Niagara Gazette — PITTSBURGH — The breathtaking model on your magazine cover: Of course she's not that thin and unblemished. That reality show you never miss? You're shocked — shocked that its real-life drama isn't 100 percent unscripted. And that diva who may or may not have mouthed the words to the national anthem to her own prerecorded voice? Yeah, well, so what? It was a big moment, and she wanted to sound her best.
In America these days, in countless tiny ways, much of what we see and experience isn't exactly what it seems. We know it, too. And often we don't care, because what we're getting just seems to "pop" more than its garden-variety, without-the-special-sauce counterpart.
Whether Beyonce actually sang at last week's presidential inauguration — the jury's still out, and she's kept silent — is, on the surface, the textbook teapot tempest. Dig deeper, though, and the conversation — or lack of it — reveals something important about society at this moment. The big question is no longer whether reality matters. That ship sailed long ago. More to the point is this: Can reality compete?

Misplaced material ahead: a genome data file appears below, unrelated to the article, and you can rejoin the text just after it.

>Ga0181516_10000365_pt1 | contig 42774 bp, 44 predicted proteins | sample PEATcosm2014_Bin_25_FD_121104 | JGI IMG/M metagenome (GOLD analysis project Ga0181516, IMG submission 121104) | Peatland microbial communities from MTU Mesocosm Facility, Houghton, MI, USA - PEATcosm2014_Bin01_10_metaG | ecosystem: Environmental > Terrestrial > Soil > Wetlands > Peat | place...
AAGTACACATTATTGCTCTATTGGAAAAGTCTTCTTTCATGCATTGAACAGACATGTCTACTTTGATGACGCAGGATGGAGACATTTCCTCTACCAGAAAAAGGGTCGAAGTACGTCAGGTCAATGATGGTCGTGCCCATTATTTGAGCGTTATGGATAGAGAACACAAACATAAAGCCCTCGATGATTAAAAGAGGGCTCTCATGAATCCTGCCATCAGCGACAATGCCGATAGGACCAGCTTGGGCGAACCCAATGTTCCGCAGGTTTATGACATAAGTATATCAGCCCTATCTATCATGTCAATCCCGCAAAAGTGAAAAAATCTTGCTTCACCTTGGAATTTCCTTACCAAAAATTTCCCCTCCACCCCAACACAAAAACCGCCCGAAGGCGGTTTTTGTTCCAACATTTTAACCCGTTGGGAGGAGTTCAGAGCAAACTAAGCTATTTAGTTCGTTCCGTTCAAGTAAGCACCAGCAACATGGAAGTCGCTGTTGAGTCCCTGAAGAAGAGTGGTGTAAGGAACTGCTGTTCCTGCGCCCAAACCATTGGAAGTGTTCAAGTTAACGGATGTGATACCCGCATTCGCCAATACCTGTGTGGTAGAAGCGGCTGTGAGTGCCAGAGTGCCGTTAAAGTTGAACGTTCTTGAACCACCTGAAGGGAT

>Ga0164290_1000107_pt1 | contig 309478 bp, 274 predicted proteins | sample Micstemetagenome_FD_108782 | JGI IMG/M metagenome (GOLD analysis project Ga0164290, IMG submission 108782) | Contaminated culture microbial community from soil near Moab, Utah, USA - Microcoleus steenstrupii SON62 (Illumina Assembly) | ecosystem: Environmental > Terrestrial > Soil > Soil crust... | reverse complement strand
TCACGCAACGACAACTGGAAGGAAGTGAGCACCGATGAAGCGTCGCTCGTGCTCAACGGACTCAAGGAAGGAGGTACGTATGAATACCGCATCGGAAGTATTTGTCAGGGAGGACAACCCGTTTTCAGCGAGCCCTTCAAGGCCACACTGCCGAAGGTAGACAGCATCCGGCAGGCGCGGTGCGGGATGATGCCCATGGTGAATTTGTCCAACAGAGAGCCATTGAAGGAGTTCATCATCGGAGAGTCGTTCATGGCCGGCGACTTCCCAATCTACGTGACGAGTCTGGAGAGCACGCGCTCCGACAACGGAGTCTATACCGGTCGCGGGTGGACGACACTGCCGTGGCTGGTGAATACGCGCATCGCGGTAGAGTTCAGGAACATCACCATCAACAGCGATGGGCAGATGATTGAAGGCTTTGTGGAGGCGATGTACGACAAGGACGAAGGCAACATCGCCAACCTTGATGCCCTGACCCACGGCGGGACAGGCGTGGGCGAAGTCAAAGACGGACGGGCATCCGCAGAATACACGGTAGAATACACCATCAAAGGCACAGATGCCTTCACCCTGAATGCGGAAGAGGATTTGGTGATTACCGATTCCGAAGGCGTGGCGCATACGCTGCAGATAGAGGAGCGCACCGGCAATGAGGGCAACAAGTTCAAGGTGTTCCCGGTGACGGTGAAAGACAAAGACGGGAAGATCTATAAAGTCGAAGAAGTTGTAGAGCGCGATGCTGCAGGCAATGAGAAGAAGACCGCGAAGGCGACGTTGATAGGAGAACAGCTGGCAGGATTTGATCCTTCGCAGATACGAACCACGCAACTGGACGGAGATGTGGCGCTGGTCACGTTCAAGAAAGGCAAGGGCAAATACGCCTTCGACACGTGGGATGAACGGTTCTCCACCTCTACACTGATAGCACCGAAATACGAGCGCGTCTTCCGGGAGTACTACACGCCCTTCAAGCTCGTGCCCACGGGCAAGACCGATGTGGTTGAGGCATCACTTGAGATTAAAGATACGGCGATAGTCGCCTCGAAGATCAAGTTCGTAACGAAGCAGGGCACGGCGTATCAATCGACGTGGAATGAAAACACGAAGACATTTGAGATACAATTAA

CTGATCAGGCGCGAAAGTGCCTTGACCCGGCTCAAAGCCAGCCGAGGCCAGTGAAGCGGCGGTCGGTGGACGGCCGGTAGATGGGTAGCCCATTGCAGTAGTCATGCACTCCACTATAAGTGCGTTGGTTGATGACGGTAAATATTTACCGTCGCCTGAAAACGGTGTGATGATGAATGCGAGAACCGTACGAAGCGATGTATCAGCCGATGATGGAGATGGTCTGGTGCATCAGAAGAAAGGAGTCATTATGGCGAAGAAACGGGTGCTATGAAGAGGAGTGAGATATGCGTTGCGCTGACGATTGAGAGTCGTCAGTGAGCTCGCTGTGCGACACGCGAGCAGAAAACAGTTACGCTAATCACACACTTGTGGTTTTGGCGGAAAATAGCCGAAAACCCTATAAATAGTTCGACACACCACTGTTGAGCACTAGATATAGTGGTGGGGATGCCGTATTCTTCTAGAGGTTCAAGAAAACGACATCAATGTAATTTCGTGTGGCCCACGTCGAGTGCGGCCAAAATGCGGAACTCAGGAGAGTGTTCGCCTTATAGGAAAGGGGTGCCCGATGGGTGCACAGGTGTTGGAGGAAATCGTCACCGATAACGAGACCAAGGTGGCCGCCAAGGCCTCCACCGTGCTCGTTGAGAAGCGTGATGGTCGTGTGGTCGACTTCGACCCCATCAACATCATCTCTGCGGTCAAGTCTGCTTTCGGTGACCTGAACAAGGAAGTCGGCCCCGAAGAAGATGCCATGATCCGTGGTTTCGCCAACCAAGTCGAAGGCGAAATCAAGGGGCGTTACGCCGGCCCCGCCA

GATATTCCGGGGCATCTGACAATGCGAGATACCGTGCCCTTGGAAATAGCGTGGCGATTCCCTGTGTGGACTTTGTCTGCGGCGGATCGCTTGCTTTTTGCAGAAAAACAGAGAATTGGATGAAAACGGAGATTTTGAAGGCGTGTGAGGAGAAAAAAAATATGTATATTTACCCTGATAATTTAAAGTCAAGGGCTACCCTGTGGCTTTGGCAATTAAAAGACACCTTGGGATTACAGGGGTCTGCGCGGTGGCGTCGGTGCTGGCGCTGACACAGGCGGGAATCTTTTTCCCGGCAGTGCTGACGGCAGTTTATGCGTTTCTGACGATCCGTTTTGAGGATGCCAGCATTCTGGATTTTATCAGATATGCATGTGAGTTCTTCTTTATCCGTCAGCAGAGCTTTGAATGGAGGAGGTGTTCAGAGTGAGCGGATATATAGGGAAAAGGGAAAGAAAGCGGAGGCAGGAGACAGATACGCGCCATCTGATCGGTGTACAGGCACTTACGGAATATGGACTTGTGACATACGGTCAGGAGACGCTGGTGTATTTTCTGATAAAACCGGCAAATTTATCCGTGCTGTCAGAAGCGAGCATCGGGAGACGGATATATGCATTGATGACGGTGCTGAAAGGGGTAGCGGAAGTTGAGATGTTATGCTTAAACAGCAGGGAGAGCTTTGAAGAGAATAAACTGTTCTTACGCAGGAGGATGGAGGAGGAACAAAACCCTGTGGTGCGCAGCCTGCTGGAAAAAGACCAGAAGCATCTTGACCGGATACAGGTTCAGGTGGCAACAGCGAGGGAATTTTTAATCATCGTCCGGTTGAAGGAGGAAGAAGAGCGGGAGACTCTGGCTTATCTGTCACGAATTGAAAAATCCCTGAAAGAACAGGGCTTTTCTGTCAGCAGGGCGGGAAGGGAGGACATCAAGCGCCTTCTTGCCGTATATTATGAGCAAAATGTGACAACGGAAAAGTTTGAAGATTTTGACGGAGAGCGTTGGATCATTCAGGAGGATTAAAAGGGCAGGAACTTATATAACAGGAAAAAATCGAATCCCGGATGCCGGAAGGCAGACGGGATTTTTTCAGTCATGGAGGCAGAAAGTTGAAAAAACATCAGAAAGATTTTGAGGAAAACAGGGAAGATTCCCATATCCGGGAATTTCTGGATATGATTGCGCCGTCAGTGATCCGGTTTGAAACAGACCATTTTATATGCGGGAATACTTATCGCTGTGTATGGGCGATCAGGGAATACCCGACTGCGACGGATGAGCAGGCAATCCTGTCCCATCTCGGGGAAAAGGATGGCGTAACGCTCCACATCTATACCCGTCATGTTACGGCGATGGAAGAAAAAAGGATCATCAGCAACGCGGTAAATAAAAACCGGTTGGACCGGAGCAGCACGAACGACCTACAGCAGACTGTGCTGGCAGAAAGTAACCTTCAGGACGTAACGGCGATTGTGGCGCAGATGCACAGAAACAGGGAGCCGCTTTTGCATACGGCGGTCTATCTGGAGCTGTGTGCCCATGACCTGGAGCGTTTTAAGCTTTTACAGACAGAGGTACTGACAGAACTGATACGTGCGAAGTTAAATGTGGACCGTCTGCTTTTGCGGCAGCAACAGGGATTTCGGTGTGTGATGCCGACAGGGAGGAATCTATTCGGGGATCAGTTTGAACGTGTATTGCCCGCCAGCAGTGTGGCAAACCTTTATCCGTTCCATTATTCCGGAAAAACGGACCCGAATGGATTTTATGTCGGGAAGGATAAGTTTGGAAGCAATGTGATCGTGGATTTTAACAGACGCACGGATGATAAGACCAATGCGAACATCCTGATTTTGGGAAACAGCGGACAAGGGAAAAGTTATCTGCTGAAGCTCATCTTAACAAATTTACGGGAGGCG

"It's as if the fakery has become satisfactory," says Jonathan Vankin, co-writer of "Forever Dusty," a musical that takes events from the life of the late soul singer Dusty Springfield and — carefully — dramatizes them.
"I think almost everyone knows that we're constantly being fed unreality. And yet there seems to be very little curiosity about figuring out what's really going on," says Vankin, who has also written extensively about how real historical events are represented in fictional settings.
Many, including some of Beyonce's fans and friends, consider the inauguration debate ridiculous because, after all, even if she was lip-syncing she was doing it to her own powerful voice. Fair enough. That ignores, however, two aspects of live performance.